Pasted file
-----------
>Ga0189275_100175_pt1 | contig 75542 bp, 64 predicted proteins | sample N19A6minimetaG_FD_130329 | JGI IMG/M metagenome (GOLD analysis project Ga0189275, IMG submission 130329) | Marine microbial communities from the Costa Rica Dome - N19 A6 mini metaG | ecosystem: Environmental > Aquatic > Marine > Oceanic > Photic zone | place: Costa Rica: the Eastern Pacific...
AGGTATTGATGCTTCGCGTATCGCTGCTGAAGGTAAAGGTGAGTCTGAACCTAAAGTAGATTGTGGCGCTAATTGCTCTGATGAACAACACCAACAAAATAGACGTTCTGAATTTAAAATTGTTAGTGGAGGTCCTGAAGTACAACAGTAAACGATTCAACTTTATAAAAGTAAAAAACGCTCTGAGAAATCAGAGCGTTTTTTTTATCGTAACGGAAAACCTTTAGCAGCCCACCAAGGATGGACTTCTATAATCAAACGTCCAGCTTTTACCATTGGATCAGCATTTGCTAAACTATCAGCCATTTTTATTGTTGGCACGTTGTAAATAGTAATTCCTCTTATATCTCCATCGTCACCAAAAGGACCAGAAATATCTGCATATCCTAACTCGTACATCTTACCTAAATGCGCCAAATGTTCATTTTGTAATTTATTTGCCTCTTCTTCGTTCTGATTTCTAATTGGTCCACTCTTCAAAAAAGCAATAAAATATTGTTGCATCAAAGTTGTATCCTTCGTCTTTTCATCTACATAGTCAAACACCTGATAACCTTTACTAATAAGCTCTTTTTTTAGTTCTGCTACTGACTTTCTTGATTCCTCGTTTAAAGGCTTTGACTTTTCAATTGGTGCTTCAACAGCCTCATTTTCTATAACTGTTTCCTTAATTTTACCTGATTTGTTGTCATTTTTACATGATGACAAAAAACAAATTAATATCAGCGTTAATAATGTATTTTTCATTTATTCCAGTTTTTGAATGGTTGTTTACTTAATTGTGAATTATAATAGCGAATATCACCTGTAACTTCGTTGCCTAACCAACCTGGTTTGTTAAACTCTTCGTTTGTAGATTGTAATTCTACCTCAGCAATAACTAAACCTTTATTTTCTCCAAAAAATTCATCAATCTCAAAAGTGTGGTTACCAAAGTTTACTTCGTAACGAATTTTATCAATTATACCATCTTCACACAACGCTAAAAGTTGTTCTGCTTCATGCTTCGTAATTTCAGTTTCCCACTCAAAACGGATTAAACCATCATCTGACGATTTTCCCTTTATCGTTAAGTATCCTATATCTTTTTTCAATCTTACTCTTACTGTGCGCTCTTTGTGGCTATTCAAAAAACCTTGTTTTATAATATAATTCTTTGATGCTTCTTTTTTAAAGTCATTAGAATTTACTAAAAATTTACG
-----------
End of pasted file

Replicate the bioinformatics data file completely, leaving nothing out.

>Ga0189275_100175_pt1 | contig 75542 bp, 64 predicted proteins | sample N19A6minimetaG_FD_130329 | JGI IMG/M metagenome (GOLD analysis project Ga0189275, IMG submission 130329) | Marine microbial communities from the Costa Rica Dome - N19 A6 mini metaG | ecosystem: Environmental > Aquatic > Marine > Oceanic > Photic zone | place: Costa Rica: the Eastern Pacific...
AGGTATTGATGCTTCGCGTATCGCTGCTGAAGGTAAAGGTGAGTCTGAACCTAAAGTAGATTGTGGCGCTAATTGCTCTGATGAACAACACCAACAAAATAGACGTTCTGAATTTAAAATTGTTAGTGGAGGTCCTGAAGTACAACAGTAAACGATTCAACTTTATAAAAGTAAAAAACGCTCTGAGAAATCAGAGCGTTTTTTTTATCGTAACGGAAAACCTTTAGCAGCCCACCAAGGATGGACTTCTATAATCAAACGTCCAGCTTTTACCATTGGATCAGCATTTGCTAAACTATCAGCCATTTTTATTGTTGGCACGTTGTAAATAGTAATTCCTCTTATATCTCCATCGTCACCAAAAGGACCAGAAATATCTGCATATCCTAACTCGTACATCTTACCTAAATGCGCCAAATGTTCATTTTGTAATTTATTTGCCTCTTCTTCGTTCTGATTTCTAATTGGTCCACTCTTCAAAAAAGCAATAAAATATTGTTGCATCAAAGTTGTATCCTTCGTCTTTTCATCTACATAGTCAAACACCTGATAACCTTTACTAATAAGCTCTTTTTTTAGTTCTGCTACTGACTTTCTTGATTCCTCGTTTAAAGGCTTTGACTTTTCAATTGGTGCTTCAACAGCCTCATTTTCTATAACTGTTTCCTTAATTTTACCTGATTTGTTGTCATTTTTACATGATGACAAAAAACAAATTAATATCAGCGTTAATAATGTATTTTTCATTTATTCCAGTTTTTGAATGGTTGTTTACTTAATTGTGAATTATAATAGCGAATATCACCTGTAACTTCGTTGCCTAACCAACCTGGTTTGTTAAACTCTTCGTTTGTAGATTGTAATTCTACCTCAGCAATAACTAAACCTTTATTTTCTCCAAAAAATTCATCAATCTCAAAAGTGTGGTTACCAAAGTTTACTTCGTAACGAATTTTATCAATTATACCATCTTCACACAACGCTAAAAGTTGTTCTGCTTCATGCTTCGTAATTTCAGTTTCCCACTCAAAACGGATTAAACCATCATCTGACGATTTTCCCTTTATCGTTAAGTATCCTATATCTTTTTTCAATCTTACTCTTACTGTGCGCTCTTTGTGGCTATTCAAAAAACCTTGTTTTATAATATAATTCTTTGATGCTTCTTTTTTAAAGTCATTAGAATTTACTAAAAATTTACG